Rhode Island's COVID-19 death toll approaches 2,000
PROVIDENCE (AP) — The number of people who have died of COVID-19 in Rhode Island is approaching 2,000, according to state Department of Health statistics released Tuesday.
With 23 more fatalities reported, the total number of virus-related deaths during the pandemic has climbed to 1,970. Nationally, almost 378,000 people have died, according to the Johns Hopkins University Center for Systems Science and Engineering.
The health department also reported more than 660 new confirmed cases of the disease from the previous day and a daily positivity rate of 5.7%.
The latest seven-day average positivity rate in Rhode Island is now 6.56%. State health departments are calculating positivity rate differently across the country, but for Rhode Island the AP calculates the rate by dividing new cases by test encounters using data from The COVID Tracking Project.
The seven-day rolling average of daily new cases in Rhode Island has risen over the past two weeks from more than 767 on Dec. 28 to more than 1,128 on Monday, according to the project.
There were more than 400 people in the state's hospitals with the disease as of Sunday, up slightly from the previous day.
PROTECTIVE EQUIPMENT DONATIONS
Discount retailer Ocean State Job Lot is donating $1.7 million worth of face shields and masks, disinfecting hand wipes, and hand sanitizer through its charitable foundation to police and fire departments in communities where its stores are located.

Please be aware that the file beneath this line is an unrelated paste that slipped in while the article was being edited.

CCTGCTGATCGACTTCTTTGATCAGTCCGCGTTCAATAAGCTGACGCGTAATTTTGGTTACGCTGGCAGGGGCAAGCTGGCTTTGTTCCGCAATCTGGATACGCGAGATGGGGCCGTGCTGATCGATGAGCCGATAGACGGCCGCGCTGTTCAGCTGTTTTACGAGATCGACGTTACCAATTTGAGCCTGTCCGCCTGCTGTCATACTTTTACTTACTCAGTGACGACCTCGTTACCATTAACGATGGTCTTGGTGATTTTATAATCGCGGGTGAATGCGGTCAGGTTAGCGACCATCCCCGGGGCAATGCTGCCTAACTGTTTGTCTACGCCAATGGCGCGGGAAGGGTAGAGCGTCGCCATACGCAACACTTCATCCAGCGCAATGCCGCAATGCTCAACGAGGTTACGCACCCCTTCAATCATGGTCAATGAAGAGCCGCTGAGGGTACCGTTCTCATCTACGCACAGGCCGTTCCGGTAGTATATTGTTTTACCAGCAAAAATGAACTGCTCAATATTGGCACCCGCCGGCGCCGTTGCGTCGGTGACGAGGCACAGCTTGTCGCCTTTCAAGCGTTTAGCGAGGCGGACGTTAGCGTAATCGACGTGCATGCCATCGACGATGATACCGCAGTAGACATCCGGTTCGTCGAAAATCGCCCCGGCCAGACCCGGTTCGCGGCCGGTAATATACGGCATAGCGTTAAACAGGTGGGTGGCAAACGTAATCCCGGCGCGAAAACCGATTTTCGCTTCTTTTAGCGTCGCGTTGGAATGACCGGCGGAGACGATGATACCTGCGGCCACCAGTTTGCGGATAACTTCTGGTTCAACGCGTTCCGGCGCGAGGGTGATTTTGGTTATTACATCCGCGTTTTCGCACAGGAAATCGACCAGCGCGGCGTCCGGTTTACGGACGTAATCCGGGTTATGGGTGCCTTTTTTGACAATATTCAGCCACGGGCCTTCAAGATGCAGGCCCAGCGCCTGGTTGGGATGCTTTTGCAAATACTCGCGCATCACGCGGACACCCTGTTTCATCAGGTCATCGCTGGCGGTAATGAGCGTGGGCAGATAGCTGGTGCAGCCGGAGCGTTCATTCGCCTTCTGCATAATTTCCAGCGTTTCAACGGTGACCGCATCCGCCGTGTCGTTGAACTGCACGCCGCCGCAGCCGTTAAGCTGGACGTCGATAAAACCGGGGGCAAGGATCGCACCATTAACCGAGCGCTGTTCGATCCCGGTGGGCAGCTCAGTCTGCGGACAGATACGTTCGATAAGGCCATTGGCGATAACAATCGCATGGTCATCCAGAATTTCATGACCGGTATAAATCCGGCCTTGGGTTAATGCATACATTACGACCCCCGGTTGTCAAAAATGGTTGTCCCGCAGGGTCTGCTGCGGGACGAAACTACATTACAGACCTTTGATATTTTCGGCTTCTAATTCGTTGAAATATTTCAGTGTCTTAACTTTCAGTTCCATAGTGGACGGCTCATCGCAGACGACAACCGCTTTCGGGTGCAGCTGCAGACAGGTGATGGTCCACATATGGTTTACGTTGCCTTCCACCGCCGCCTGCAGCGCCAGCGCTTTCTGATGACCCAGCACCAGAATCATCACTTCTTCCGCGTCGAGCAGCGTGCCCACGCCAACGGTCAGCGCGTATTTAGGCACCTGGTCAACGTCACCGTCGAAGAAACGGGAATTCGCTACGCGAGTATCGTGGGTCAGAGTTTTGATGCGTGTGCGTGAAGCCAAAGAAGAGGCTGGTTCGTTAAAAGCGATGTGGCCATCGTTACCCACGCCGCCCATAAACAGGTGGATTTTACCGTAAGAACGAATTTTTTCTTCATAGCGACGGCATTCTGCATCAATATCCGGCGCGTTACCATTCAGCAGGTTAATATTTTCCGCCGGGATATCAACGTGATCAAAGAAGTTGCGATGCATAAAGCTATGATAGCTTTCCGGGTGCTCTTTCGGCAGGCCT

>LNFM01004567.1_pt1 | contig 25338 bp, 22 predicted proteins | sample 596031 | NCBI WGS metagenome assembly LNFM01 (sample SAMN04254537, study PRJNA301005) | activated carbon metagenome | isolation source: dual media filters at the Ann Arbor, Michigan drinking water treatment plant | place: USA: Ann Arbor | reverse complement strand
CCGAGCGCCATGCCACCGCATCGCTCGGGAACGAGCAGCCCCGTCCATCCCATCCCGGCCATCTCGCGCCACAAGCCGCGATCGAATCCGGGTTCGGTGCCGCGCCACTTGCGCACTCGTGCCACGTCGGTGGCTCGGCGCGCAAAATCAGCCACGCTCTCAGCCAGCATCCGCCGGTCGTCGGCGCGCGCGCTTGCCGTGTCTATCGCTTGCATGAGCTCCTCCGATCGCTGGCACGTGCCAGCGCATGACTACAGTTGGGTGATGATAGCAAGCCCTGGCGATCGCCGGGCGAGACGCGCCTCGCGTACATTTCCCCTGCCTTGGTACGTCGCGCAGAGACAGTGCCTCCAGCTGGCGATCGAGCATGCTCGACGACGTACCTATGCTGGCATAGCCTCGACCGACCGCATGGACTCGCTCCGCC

“As this global health crisis continues to take a toll on our health care and public safety systems, it’s imperative to provide any support and relief to our frontline workers that we can,” David Sarlitto, executive director of the Ocean State Job Lot Charitable Foundation said in a statement Tuesday.
The North Kingstown-based company has 142 stores in New England, New York, New Jersey, and Pennsylvania.
The company's charitable foundation has now distributed more than $15 million worth of critical supplies needed in the fight against the coronavirus pandemic.
RETURN TO CLASSROOM
A Rhode Island school district criticized by Gov. Gina Raimondo for not bringing all its students back to the classroom will resume in-person learning for all children later this month.
Warwick's kindergarten and elementary school students began returning in October and November, but classes for older students remained exclusively remote. Now, middle and high school students are scheduled to resume in-person lessons on a hybrid model on Jan. 21.
Superintendent Philip Thornton told The Providence Journal that several factors make an in-person return possible, including the installation of 1,400 air purifiers, with at least two in every classroom, additional protective and safety equipment, including plexiglass shields where needed.
“At this point, we’ve done what we needed to get ready,” Thornton said. “In our last parents’ survey, a large majority expressed the desire to go back.”
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